VAB report: TV still strong, especially in cluttered streaming world

VAB report: TV still strong, especially in cluttered streaming world

Preconceived notions about video streaming and live TV may be flipped on their collective heads by the latest report from the Video Advertising Bureau (VAB). The VAB report, “Requiem for a Stream,” is a three-part series on streaming and shows a highly competitive streaming ecosystem featuring everything from transactional and subscription services to social streaming and ad supported streams. And it sings the praises of live television viewing.

Streaming is actually a relatively small audience

Despite the streaming hype machine being on overdrive, the report found that streaming is the habit of a small number of TV devotees – 6 per cent of people do 87 per cent of streaming, and the streamers are among the biggest TV watchers. They're maxing out on viewing, not moving away, often using multiple streaming platforms for different purposes (Netflix for past seasons, Hulu for current, Amazon for movies). In addition to their streaming habits, these power streamers are watching more than four hours of TV/day.

“One of the things we try to do is put fact and figures around exactly what consumption is,” said Danielle DeLauro, senior vice president of strategic sales insight for the VAB. “A lot of people are talking about streaming. One of the reasons is because it does seem that every day a new streaming service is popping up. Every major content provider now seems to be putting out their own service so there's a lot of talk about what's going on in the world of streaming — as well as there should be. I think really the big takeaway is the fact that streaming is a complement to television. Just like the DVR is a complement to television. They are not taking away television. They're taking people who love TV content and allowing them to access it in different platforms or different forms or on their own time,” said DeLauro.

TV content is a core element of streaming, even for Millennials

“Linear television is still how the majority of people consume video content — and that's all video content across all platform, across every device, any kind of content. It comes through linear television. And I think that that stat alone, when we go and present the actual numbers, people are still taken aback because that's not what is being talked about in the marketplace,” said DeLauro, who if often called by research and planning chiefs of major global agencies within minutes of releasing reports, to help them understand their importance.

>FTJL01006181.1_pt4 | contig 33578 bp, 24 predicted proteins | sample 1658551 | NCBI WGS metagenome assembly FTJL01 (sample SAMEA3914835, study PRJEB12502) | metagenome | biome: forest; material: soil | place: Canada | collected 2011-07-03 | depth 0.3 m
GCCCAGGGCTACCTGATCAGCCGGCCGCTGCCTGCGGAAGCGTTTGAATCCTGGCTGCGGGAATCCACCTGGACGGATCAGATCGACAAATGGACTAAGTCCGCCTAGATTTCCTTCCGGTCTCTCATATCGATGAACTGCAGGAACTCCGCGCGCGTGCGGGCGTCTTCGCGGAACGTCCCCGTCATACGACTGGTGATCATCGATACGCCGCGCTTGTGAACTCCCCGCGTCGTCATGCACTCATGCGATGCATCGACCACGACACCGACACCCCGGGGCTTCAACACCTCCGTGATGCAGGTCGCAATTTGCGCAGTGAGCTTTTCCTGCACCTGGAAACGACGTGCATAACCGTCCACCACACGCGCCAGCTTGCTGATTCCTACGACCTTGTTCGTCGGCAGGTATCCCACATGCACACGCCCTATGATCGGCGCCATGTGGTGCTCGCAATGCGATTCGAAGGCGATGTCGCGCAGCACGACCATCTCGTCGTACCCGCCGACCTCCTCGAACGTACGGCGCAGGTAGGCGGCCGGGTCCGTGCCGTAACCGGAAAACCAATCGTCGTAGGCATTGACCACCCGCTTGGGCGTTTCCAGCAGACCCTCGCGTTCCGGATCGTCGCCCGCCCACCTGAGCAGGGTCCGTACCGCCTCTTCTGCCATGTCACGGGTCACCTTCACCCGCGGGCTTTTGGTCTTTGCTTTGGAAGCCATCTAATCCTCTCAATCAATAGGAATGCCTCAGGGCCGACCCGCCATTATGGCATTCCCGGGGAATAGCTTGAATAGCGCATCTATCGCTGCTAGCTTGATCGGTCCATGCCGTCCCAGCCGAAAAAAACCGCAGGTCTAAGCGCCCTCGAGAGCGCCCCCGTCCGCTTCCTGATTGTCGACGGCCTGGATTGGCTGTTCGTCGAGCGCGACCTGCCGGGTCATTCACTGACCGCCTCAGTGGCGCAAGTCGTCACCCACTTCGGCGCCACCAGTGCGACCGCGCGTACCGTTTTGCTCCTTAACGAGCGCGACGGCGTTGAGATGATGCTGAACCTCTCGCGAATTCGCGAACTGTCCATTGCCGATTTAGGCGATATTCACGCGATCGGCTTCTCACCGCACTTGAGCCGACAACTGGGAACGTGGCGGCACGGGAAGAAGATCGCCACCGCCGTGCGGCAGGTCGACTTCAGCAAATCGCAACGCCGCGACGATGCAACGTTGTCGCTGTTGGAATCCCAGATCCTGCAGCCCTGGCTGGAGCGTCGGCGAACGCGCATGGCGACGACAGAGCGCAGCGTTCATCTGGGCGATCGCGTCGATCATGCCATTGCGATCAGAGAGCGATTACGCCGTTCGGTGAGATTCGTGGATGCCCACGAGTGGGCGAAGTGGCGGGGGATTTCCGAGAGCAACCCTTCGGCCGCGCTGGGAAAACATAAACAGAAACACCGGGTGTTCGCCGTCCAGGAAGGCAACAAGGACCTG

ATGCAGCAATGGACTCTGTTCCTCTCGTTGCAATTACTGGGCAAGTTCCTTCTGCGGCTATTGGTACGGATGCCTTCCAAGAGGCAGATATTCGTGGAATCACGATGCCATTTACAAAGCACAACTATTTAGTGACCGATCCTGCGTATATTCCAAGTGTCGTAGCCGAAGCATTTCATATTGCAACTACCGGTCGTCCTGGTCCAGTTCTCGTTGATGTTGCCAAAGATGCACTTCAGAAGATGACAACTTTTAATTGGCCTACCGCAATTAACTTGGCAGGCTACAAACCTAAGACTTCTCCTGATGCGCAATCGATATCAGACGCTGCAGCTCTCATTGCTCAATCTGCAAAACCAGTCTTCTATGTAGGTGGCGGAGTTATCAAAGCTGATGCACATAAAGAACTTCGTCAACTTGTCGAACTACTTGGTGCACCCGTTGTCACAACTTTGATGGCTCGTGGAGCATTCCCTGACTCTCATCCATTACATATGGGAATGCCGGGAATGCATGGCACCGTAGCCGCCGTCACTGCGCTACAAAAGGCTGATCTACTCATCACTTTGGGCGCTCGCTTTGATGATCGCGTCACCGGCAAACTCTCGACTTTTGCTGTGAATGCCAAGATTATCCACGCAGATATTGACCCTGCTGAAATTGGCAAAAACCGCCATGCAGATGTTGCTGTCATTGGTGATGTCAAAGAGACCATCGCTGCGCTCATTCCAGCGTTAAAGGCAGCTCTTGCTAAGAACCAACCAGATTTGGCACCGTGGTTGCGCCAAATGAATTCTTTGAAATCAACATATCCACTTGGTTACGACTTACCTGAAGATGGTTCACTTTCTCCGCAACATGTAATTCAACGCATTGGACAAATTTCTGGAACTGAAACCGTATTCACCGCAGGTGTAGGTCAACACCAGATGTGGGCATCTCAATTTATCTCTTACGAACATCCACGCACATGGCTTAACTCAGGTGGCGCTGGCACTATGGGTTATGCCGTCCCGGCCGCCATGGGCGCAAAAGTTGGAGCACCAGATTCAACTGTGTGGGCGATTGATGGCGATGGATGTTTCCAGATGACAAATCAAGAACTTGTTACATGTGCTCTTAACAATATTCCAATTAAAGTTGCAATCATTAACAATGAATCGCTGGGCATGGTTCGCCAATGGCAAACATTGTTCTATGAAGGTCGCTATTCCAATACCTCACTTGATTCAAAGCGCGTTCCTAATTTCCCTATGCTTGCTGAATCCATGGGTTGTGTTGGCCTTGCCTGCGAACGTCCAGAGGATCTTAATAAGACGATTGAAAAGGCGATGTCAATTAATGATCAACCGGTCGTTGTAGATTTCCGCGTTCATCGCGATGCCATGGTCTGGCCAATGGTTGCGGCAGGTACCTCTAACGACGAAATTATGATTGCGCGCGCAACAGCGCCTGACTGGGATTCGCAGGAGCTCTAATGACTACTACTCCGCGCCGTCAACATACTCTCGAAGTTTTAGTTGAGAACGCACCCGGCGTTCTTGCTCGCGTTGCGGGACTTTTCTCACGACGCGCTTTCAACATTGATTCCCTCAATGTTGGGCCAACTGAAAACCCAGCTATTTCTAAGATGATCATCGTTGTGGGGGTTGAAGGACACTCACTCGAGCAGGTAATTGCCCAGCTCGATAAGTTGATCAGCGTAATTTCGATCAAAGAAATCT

It’s no secret that Millennials like to stream their content. But what might be surprising to some is that they still watch plenty of TV.

“The amount of time spent with TV among Millennials is higher than it is for streaming. Half of all streamers are Millennials so they definitely do like to stream. But what they like to stream and prefer to stream is cheap content. So when you think about it that way, it actually makes sense that they would continue to watch linear TV. Even though people make it out to be that TV content isn't relevant to Millennials and they're not interested in it, it's exactly the opposite. If anything I'm always amazed about how they go back and try to watch archive programs from twenty years ago. We have analysts here that are binge watching 'Friends' and 'Seinfeld' and historic programs. And I think that is really just about their love of TV content and they just want to get it any way that they can,” said DeLauro.

Live TV is still a (big) thing

The VAB is seeing a shift away from the DVR because of the ease of finding programs on the streaming services like Hulu and Netflix.